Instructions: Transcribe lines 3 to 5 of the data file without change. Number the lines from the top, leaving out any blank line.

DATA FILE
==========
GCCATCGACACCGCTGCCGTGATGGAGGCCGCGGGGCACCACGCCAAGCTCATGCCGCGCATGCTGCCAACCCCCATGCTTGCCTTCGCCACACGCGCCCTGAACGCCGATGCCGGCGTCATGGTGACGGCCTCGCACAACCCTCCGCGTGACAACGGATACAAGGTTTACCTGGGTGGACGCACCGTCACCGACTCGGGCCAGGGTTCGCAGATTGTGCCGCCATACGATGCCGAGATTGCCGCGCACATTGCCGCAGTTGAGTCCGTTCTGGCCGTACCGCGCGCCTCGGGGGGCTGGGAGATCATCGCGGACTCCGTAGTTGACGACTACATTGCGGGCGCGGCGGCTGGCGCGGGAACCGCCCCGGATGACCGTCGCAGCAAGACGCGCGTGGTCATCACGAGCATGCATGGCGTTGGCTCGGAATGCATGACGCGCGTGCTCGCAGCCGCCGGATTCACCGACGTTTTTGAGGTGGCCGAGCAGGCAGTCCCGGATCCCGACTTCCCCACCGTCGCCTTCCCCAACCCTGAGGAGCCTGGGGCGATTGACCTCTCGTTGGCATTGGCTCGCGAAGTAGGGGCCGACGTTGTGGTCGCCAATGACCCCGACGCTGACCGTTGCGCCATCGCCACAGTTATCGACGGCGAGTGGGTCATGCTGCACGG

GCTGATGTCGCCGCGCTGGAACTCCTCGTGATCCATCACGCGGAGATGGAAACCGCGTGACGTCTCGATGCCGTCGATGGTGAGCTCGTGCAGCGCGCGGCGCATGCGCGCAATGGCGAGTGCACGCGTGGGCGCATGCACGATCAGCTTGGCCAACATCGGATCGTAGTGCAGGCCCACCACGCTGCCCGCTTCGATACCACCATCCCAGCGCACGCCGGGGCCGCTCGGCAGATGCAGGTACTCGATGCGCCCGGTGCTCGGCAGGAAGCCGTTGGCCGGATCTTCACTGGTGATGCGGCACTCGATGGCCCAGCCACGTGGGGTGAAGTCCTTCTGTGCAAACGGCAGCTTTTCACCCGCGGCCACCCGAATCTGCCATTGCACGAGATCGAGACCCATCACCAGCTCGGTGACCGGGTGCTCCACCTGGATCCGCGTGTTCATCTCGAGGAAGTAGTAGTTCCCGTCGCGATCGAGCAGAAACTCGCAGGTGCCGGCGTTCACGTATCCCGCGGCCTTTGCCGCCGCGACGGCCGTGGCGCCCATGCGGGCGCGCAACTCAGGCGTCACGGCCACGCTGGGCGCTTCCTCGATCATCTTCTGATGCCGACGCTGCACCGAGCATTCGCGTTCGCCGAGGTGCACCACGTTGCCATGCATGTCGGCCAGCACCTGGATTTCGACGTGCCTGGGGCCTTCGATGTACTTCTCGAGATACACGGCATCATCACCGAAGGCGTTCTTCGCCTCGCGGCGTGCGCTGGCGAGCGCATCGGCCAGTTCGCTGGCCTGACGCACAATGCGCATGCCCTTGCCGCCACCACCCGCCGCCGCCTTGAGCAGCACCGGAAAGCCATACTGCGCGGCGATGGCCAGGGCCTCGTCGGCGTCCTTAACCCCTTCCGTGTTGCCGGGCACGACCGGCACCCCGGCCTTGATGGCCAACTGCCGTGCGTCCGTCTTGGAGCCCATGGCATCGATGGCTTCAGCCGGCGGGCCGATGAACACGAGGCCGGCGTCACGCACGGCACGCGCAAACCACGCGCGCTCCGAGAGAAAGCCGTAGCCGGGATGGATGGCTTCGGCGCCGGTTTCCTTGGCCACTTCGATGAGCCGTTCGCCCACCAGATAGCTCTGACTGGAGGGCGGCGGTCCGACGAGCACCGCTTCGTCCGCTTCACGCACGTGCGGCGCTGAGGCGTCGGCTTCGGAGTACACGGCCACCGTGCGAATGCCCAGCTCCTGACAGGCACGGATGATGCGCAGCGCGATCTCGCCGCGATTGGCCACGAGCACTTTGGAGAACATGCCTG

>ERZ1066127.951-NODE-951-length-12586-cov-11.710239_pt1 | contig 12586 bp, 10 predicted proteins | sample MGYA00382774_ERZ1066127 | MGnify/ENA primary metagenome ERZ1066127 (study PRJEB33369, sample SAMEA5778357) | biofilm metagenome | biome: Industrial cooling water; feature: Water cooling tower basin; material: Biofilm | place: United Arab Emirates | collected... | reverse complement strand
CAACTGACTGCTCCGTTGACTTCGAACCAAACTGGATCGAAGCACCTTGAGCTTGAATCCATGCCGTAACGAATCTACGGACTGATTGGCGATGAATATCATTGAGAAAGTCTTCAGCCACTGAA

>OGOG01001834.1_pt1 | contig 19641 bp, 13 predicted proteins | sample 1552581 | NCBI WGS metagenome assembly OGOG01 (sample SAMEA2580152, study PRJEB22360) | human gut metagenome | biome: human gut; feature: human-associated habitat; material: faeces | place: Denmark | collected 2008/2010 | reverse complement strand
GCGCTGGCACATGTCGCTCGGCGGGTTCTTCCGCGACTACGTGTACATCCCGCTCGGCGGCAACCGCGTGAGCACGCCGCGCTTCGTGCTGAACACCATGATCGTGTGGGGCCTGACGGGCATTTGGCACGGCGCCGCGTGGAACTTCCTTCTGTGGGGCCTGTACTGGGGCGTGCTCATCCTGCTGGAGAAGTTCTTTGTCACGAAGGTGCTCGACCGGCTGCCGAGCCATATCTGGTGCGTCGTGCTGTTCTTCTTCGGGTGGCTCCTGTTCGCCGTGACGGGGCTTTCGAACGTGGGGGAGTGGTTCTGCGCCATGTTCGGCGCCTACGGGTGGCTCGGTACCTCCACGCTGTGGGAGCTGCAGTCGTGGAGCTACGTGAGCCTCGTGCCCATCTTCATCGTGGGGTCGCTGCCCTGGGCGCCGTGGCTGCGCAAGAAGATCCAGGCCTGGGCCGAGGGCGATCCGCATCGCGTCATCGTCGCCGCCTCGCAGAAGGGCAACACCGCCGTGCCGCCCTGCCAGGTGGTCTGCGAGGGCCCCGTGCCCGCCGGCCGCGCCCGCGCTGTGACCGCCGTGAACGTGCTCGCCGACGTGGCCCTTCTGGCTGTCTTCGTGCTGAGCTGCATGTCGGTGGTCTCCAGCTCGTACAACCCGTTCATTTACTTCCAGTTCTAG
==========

>ERZ1066127.951-NODE-951-length-12586-cov-11.710239_pt1 | contig 12586 bp, 10 predicted proteins | sample MGYA00382774_ERZ1066127 | MGnify/ENA primary metagenome ERZ1066127 (study PRJEB33369, sample SAMEA5778357) | biofilm metagenome | biome: Industrial cooling water; feature: Water cooling tower basin; material: Biofilm | place: United Arab Emirates | collected... | reverse complement strand
CAACTGACTGCTCCGTTGACTTCGAACCAAACTGGATCGAAGCACCTTGAGCTTGAATCCATGCCGTAACGAATCTACGGACTGATTGGCGATGAATATCATTGAGAAAGTCTTCAGCCACTGAA

>OGOG01001834.1_pt1 | contig 19641 bp, 13 predicted proteins | sample 1552581 | NCBI WGS metagenome assembly OGOG01 (sample SAMEA2580152, study PRJEB22360) | human gut metagenome | biome: human gut; feature: human-associated habitat; material: faeces | place: Denmark | collected 2008/2010 | reverse complement strand